The small number of things that I found of value in this exhibition were: a beautiful sculpture of a tratrix (a fragment of a hyperbolic plane in 3-Space); the ergo-robot installation ; and a few remarks from the film documentaries portraying mathematicians speaking about the nature of mathematical thought. *

*
In terms of communicating of the "joy and wonder" of mathematics (yes, they really exist), or the "creative synthesis of mathematics and art", I saw very little that would correspond to these goals . And yet I know for a certainty that it is possible to do a great many things with them. *

*
Sincerely Yours, Dr. Roy Lisker.*

I happened to mention that the composition of the attendance at the Galois conference was at least 90% male,the rest women. On the other hand the administration of the IHP is 90% women with a few men. Karine said that she had the perfect anecdote to capture the essence of this situation:

15 years ago she spent some time at the *Wissenschaftskolleg*, an intellectuals think-tank in Berlin. She'd been told a story to the effect that the director of the institution had complained that too many women and young scholars were there at the time . This made her very angry and she wrote a letter to the director asking him if he had indeed made such a comment.

He did not reply directly to her inquiry;rather he deflected the implied accusation in an odd way. Ms. Chelmna ,he wrote, apparently you didn't realize that the most of the positions in administration of the *Wissenschaftskolleg* are filled by women!

What he meant was this: the director and all the sub-directors are *men*; the *women* to whom he was referring were the secretaries and the domestic staff!

(2) The conference banquet of the Galois bi-centenary conference was held on the second floor of the main building of the Ecole Normale Superièure . A professional catering outfit had prepared the snacks in a very unusual way: morsels of many different kinds, meat, vegetables, candies, cakes, were stuck upon toothpicks. then so dressed and disguised that one would think that all of them were pieces of candy. Putting them into one's mouth they turn out to be turkey, ham, cheese, carrots, salmon..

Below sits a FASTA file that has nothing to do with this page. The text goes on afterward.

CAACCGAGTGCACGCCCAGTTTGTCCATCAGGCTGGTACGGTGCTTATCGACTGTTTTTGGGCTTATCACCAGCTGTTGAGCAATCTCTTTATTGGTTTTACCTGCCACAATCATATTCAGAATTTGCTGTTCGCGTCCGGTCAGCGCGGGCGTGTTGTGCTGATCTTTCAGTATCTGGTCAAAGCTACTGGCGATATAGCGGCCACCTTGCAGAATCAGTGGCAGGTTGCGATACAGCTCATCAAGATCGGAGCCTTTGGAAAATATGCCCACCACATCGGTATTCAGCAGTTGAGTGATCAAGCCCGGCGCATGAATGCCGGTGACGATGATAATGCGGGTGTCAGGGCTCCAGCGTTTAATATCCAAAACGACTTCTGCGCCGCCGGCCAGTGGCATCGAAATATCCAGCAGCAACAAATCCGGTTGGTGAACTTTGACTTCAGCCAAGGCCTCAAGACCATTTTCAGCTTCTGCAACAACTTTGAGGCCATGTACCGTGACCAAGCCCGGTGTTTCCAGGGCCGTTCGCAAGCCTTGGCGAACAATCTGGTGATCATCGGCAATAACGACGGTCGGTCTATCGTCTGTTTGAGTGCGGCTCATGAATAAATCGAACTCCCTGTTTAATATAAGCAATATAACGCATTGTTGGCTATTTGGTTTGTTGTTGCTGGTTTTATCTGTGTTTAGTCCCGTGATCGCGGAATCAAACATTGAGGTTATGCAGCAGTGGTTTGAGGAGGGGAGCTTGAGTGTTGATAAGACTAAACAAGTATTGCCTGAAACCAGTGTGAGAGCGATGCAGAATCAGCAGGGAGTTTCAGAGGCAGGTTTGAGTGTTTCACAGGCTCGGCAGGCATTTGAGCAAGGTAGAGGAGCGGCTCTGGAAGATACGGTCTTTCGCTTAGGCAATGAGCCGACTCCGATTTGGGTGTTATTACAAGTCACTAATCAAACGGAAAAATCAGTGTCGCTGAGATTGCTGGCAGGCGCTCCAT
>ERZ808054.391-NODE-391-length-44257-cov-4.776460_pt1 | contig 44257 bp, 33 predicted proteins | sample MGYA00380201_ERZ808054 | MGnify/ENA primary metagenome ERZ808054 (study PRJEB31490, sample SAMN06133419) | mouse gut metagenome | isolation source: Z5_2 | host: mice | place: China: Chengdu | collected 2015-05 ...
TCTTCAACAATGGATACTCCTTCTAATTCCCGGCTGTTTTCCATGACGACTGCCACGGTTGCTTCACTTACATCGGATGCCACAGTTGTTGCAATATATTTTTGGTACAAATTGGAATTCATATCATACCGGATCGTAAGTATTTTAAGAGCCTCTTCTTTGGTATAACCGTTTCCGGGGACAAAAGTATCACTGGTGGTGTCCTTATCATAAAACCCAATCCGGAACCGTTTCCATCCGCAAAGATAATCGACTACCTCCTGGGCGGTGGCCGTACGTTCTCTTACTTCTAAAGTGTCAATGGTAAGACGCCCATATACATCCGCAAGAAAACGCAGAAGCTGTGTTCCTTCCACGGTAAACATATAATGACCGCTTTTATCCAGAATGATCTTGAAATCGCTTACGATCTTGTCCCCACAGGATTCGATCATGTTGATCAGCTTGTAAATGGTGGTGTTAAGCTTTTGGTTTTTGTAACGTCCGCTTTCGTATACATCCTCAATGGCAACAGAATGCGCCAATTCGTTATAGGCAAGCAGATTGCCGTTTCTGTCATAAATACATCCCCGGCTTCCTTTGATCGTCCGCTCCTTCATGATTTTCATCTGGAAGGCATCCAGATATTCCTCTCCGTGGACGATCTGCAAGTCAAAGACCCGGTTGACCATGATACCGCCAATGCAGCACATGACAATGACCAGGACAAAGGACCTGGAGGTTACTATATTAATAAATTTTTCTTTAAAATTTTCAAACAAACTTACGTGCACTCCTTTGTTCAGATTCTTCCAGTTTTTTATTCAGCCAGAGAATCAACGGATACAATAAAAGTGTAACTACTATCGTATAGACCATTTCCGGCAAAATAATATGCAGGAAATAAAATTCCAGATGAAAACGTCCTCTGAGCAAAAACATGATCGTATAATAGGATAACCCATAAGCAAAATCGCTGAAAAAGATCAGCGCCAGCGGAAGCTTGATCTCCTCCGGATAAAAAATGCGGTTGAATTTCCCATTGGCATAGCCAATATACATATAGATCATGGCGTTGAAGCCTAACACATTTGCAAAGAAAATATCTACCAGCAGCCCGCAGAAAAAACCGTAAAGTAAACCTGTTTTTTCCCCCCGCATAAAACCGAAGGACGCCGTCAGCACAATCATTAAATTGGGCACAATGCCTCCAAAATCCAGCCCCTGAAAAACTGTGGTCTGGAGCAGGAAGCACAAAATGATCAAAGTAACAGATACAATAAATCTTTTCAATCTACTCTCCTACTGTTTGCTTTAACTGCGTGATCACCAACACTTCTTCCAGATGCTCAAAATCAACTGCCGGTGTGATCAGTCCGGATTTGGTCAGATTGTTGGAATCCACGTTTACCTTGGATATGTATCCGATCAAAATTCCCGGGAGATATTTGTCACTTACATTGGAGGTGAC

The party went on in full swing for an hour or so before everyone was called to attention to listen to the speeches. There were quite a number of them:the ENS has some hard work hard to do making its apologies to Evariste Galois!

Then it was announced that a piano recital would begin shortly in another part of the building. About 50 of us made our way over to a small reception room, bridge chairs on the floor and level with the piano, dark yet comforting illumination, windows shrouded by heavy curtains. The pianist, an ENS student, proposed to "improvise" for us on themes relating to Evariste Galois. He began with some playing around with the letters of "Evariste" , based on a somewhat arbitrary code connecting letters to notes (like the B.A.C.H. motif used by Schumann and others). In this way he came up with a few motifs suitable for improvisation . His harmonic language was a form of simplified Debussy/Ravel ; not too exciting, yet it did show that he'd learned his keyboard harmony.

When he'd finished he asked the audience for ideas. I spoke up: did he know, I asked, that Erik Satie had written 4 *"Galoisiennes"*?

*Galoisiennes? * What the hell are those? No one got the point, and I thought at first that my trial balloon had been punctured. Then someone said, *"Oh! You mean Gnossiennes!"*

*"Yes. You know: Gnossiennes? Galoisiennes! Much the same!"*

Laughter rippled around the room. There were enough people present who knew about Satie's*"Gnossiennes"*

"So",I asked the young pianist,*"Can you invent a Galoisienne for us"?*

Now he understood what I wanted. He returned to the piano and came up with a nice mixture of a standard *Gymnopedie* with echos of the slow movement of Ravel's G major piano concerto!

At the IHP the next morning I was complimented by several people for my discovery of Satie's *Galoisiennes* !